follow Dictionary.com

It’s about time. We are now on Instagram!

crowbar

[kroh-bahr] /ˈkroʊˌbɑr/
noun
1.
Also called crow. a steel bar, usually flattened and slightly bent at one or both ends, used as a lever.
verb (used with object), crowbarred, crowbarring.
2.
to pry open, loosen, etc., with a crowbar:
We had to crowbar a window to get in.
Origin
1740-1750
1740-50, Americanism; crow1 + bar1; so called because one end was beak-shaped
Dictionary.com Unabridged
Based on the Random House Dictionary, © Random House, Inc. 2014.
Cite This Source
Examples from the web for crowbar
  • While bullets ricocheted around them, a gunner improvised a second tourniquet using a crowbar and field dressing.
  • The blaze out, the firemen threw aside their hose and pried open the door with a crowbar.
  • He drops the crowbar that he had slipped from his pants and holds his palms out empty.
  • If the crowbar is easily handled, without feeling heat or discomfort, the hay in that area has not heated yet.
  • The argument escalated to an altercation outside the store when one of the owners struck and killed the deceased with a crowbar.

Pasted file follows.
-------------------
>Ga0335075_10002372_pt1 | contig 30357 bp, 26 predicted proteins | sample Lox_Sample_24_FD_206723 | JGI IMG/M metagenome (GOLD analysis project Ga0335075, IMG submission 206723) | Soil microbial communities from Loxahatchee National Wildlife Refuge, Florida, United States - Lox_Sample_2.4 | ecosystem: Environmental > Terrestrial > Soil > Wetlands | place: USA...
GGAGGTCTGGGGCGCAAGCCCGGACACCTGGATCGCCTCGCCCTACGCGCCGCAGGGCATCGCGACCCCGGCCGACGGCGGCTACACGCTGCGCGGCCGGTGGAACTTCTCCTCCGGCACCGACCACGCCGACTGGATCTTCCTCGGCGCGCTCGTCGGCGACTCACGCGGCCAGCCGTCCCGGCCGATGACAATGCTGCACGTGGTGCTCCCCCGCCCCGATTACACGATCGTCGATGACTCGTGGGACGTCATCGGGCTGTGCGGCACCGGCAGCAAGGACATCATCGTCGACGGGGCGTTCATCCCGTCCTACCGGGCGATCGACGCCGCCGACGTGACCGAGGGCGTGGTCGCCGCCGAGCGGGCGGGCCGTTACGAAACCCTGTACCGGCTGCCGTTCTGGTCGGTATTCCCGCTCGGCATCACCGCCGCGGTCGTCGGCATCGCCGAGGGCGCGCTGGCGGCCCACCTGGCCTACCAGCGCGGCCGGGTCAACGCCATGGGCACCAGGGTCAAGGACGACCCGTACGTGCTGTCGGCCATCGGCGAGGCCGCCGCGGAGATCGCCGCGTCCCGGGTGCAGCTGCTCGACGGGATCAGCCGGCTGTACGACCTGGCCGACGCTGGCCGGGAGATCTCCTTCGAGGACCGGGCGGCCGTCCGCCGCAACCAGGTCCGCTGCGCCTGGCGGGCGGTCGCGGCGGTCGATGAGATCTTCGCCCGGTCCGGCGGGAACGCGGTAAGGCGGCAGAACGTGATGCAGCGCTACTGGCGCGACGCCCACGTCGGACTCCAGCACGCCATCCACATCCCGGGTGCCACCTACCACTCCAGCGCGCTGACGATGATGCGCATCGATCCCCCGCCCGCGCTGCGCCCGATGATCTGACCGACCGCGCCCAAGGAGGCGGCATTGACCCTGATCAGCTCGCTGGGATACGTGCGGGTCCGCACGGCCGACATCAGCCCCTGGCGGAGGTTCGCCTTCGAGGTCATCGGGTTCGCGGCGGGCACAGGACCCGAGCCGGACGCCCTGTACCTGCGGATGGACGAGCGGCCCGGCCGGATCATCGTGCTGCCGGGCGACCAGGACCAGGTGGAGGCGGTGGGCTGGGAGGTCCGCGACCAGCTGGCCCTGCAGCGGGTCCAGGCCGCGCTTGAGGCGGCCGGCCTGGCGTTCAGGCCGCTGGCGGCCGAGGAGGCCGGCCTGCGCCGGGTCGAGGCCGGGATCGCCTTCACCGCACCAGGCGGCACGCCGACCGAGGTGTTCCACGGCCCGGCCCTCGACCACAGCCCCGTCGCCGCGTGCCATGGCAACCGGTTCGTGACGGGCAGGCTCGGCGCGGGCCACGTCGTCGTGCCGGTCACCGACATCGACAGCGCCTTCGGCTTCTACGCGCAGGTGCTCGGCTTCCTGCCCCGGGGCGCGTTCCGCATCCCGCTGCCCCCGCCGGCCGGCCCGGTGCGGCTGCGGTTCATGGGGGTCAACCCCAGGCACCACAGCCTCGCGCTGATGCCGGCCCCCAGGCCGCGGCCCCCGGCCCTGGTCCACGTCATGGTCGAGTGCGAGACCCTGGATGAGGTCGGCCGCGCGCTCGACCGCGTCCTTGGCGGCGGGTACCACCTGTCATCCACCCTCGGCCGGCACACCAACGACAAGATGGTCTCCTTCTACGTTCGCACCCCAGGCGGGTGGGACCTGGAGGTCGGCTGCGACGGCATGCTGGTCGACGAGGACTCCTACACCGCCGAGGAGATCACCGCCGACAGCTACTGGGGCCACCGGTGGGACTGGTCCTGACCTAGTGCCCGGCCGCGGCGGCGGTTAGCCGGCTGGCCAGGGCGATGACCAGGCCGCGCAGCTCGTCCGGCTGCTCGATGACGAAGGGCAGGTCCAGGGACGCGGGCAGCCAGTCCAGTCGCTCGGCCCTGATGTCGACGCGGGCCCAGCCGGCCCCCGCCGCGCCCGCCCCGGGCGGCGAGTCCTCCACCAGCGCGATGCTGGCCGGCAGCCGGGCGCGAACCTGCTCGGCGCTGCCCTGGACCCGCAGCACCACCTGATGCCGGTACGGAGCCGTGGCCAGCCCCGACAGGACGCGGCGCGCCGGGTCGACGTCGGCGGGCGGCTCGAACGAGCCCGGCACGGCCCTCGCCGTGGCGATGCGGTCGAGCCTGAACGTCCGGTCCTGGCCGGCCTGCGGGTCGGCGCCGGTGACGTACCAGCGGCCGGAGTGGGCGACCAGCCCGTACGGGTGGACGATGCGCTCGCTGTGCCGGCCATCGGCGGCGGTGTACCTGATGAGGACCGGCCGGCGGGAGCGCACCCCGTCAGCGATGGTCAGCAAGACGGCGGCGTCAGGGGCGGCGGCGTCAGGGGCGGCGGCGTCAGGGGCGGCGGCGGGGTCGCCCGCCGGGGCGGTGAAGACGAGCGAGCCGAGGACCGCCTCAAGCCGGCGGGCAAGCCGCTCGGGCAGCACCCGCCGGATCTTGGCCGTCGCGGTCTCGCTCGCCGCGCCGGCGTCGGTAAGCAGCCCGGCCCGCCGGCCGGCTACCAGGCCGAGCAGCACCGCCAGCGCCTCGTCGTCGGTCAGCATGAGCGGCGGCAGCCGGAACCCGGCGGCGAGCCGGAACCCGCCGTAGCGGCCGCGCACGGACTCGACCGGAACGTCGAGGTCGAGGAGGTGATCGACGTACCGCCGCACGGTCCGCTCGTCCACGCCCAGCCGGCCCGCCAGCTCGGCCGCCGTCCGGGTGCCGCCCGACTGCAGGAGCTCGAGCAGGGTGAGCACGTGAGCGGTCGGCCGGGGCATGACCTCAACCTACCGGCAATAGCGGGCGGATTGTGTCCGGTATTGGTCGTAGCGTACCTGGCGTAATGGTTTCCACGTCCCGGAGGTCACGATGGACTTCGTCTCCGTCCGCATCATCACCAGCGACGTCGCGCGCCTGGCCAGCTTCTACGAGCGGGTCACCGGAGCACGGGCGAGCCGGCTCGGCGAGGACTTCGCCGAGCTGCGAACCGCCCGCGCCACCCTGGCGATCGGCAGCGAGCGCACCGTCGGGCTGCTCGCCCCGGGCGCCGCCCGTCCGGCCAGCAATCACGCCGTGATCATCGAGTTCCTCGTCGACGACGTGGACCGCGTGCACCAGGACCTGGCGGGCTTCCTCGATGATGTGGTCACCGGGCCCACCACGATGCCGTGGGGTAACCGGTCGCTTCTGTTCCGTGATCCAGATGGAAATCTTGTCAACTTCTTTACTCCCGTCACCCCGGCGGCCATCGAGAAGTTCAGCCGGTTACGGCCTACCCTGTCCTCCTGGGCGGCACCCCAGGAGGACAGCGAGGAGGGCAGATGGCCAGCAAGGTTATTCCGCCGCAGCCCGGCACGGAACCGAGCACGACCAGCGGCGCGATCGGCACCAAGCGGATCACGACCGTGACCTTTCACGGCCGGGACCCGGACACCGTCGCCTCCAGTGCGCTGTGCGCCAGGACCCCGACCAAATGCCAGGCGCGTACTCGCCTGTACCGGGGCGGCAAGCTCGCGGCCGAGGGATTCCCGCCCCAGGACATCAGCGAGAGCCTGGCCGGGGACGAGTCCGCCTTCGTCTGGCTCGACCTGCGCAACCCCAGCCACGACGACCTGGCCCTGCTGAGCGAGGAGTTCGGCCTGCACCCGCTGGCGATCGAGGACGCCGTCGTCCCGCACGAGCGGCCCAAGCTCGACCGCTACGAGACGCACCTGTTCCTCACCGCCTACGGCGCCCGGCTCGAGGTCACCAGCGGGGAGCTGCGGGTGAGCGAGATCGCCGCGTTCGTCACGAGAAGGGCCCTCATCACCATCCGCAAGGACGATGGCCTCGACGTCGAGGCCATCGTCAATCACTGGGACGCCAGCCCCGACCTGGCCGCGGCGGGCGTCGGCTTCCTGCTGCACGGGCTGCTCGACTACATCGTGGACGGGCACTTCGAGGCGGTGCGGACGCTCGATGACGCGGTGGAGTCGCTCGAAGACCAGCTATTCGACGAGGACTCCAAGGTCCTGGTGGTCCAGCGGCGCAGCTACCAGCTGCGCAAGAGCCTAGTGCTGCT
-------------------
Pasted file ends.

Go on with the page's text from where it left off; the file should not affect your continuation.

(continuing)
• The brake is a bent crowbar, the accelerator handle an old tent pin.
  • The first thing they have the students do is move a two-ton cement block with a six-foot crowbar and a team of five people.
  • When the diverting path is a crowbar-type device, little energy is dissipated in the crowbar, as noted earlier.
  • If your door is stuck down you will have to pry it up with a crowbar.
  • The brothers went to the store, broke in using a crowbar, and stole two to three thousand dollars.
British Dictionary definitions for crowbar

crowbar

/ˈkrəʊˌbɑː/
noun
1.
a heavy iron lever with one pointed end, and one forged into a wedge shape
Collins English Dictionary - Complete & Unabridged 2012 Digital Edition
© William Collins Sons & Co. Ltd. 1979, 1986 © HarperCollins
Publishers 1998, 2000, 2003, 2005, 2006, 2007, 2009, 2012
Cite This Source
Word Origin and History for crowbar
n.

1748, with bar (n.1), earlier simply crow (c.1400); so called from its "beak" or from resemblance to a crow's foot; or possibly it is from crows, from Old French cros, plural of croc "hook."

Online Etymology Dictionary, © 2010 Douglas Harper
Cite This Source

Word of the Day

Difficulty index for crowbar

Some English speakers likely know this word

Word Value for crowbar

14
16
Scrabble Words With Friends

Quotes with crowbar

Nearby words for crowbar